Monday, March 12, 2018

The Debut of Trio Foss

Matthew Wolka, the new Director of Old First Concerts, greeted a very small crowd on Sunday afternoon, March 4th with the observation that a recent concert during the Super Bowl attracted about 300 people, "but the Academy Awards seem to be a bigger draw for our demographic than football." Of course, the same old man accompanied by his service dog with a noisemaking collar, who attended the Well-Tempered Clavier, Book 2 performance earlier in the weekend, was again seated in the front row. It seems the new normal for chamber music concerts in San Francisco is quiet music intermingled with occasional tinkling bells.

The concert featured the debut of a new group, the Trio Foss, with Icelandic violinist Hrabba Atladottir, cellist Nina Flyer, and pianist Joseph Irrera who were excitingly good playing together. Although they began with Beethoven's early Piano Trio in B-flat major, we were attending for the 1939 Bergerettes by Czech composer Bohuslav Martinů and Dmitri Shostakovich's 1944 Piano Trio No. 2. Every piece I have ever heard by Martinů over the years has been extraordinary, simultaneously accessible, complex and tuneful, and these five dance movements were a good example. Why his music is so rarely heard is a mystery. Shostakovich's World War II piano trio was a great discovery, an astonishing work of genius which I had never heard before last week.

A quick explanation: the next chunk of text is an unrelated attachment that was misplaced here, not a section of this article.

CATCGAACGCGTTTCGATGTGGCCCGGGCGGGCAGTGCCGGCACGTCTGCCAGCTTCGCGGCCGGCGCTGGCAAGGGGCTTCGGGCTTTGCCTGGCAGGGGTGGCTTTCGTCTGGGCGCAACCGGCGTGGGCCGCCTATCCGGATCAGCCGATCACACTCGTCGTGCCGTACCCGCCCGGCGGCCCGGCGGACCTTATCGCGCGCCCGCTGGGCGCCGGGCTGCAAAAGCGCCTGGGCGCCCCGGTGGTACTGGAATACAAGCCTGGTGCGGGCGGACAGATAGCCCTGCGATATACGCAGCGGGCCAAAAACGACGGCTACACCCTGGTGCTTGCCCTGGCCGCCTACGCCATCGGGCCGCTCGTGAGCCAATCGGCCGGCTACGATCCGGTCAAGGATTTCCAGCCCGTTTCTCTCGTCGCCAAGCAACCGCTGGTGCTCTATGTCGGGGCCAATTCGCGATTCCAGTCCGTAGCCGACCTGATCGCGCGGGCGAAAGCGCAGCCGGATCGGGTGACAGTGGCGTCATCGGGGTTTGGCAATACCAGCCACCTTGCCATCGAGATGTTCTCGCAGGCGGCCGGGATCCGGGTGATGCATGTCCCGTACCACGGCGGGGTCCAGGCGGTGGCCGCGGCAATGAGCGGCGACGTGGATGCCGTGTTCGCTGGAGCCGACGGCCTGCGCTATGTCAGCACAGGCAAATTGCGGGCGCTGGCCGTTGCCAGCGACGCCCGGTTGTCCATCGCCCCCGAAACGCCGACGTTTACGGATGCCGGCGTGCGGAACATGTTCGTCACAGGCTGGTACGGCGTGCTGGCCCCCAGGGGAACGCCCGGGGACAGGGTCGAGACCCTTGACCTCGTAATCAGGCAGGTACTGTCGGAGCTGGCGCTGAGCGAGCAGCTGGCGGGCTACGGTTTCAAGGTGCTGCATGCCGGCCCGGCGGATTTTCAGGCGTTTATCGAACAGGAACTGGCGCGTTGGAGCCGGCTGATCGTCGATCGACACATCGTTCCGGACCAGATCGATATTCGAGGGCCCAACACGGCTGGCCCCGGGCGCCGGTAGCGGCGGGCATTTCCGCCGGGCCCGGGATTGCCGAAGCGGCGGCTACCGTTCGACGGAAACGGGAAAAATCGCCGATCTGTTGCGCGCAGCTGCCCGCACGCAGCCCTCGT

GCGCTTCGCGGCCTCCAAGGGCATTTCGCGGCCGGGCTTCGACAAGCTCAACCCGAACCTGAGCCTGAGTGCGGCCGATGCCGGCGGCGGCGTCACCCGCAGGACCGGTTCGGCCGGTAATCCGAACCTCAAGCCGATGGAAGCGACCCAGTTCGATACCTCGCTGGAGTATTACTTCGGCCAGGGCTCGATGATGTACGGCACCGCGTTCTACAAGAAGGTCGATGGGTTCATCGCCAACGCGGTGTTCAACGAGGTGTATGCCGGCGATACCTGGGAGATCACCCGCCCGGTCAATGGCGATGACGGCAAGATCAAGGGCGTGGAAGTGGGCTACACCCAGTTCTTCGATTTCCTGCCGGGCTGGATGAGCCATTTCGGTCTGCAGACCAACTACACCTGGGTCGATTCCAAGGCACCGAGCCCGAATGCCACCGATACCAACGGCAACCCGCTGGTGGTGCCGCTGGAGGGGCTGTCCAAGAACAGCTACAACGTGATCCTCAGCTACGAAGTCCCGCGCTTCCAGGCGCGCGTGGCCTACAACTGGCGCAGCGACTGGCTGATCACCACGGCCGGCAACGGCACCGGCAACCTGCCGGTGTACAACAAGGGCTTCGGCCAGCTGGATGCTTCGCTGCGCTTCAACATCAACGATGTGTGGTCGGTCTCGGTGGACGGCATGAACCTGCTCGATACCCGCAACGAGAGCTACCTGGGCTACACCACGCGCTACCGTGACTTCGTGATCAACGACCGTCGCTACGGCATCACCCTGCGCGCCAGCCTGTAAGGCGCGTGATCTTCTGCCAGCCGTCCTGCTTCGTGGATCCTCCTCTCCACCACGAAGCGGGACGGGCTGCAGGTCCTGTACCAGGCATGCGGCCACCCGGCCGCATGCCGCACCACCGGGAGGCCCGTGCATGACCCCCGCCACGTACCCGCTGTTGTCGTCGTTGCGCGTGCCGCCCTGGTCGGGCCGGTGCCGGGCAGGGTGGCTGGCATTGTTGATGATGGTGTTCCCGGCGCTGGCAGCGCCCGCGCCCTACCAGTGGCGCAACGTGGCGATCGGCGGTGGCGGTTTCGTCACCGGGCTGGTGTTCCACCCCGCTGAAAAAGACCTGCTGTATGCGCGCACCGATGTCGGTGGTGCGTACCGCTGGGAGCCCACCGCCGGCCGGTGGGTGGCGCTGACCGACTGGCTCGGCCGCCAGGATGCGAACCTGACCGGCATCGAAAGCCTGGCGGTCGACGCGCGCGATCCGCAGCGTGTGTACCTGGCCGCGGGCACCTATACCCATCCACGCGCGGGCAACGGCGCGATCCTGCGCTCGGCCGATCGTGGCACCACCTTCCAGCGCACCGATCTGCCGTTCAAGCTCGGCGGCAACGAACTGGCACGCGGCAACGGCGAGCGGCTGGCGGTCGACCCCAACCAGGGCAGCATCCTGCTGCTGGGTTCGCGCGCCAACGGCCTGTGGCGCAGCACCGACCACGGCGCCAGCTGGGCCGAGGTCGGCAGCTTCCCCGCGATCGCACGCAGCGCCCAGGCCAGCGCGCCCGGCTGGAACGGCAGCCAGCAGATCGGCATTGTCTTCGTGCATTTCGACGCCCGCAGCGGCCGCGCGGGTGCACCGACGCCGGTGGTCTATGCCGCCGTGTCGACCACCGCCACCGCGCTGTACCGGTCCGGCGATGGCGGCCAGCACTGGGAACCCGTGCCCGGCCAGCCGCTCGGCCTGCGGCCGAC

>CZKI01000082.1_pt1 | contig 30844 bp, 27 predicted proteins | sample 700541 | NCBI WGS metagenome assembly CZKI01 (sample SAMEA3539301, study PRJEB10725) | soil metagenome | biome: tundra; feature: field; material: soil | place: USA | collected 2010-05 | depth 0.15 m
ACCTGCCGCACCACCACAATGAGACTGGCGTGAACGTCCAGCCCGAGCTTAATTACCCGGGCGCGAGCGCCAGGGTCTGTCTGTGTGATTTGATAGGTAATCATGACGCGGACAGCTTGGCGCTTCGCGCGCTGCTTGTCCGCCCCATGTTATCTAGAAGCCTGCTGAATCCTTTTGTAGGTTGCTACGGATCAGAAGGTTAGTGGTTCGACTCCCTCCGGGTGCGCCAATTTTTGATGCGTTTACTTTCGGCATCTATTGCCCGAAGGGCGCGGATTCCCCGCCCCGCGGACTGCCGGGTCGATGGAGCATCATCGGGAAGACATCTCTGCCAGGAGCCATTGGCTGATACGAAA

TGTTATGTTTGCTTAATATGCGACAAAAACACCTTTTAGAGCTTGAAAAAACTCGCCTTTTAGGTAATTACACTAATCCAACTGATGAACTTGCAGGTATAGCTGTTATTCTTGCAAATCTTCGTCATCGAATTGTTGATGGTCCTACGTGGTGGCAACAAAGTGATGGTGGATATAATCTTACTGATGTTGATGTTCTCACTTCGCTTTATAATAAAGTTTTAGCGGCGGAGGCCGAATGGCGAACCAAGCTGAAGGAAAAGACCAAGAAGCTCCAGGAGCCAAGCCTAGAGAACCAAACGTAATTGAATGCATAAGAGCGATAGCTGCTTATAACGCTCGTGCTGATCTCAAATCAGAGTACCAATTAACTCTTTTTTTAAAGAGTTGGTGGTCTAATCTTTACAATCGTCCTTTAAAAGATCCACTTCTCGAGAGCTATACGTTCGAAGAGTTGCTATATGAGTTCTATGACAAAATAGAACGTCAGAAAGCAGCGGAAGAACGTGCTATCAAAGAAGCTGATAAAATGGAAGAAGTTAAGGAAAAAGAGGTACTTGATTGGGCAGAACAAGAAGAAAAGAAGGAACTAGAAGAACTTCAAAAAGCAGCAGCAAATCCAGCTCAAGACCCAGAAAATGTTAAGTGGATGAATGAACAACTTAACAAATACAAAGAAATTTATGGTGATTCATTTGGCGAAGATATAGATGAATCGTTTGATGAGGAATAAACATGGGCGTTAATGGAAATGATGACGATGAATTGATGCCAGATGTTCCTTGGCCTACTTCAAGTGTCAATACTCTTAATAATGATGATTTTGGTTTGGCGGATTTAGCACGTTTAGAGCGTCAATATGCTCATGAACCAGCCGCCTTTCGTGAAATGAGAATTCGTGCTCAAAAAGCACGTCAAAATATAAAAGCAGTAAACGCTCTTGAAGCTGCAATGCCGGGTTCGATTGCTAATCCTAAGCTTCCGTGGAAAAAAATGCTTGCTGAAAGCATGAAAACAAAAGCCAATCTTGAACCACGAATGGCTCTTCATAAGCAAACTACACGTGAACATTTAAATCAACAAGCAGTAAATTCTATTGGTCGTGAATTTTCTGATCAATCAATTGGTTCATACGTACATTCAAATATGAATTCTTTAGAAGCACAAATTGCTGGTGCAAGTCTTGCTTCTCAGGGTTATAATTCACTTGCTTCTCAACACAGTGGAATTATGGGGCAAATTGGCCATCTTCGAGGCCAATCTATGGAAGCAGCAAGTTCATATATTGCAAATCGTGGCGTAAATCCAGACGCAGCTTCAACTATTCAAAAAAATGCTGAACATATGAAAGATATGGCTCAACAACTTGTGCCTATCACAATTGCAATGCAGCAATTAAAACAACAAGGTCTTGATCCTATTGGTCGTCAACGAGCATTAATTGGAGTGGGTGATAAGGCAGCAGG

The core of the newly formed Foss Trio seemed to be cellist Nina Flyer who has had a wide-ranging global career, as principal cellist of the Jerusalem Symphony, the Iceland Symphony, the Bergen (Norway) Symphony, acting principal in the San Diego Symphony, and principal of the Women's Philharmonic. While teaching at the University of the Pacific Conservatory of Music, she formed the New Pacific Trio which morphed into Trio 180, a group I heard perform a couple of times.

Her current trio (Hrabba Altadottir, Joseph Irrera, and Nina Flyer above) is an extraordinary musical combo, and it's difficult to imagine hearing a better live performance of the Martinů and Shostakovich works, even accompanied by the occasional tinkling from a damned dog collar.

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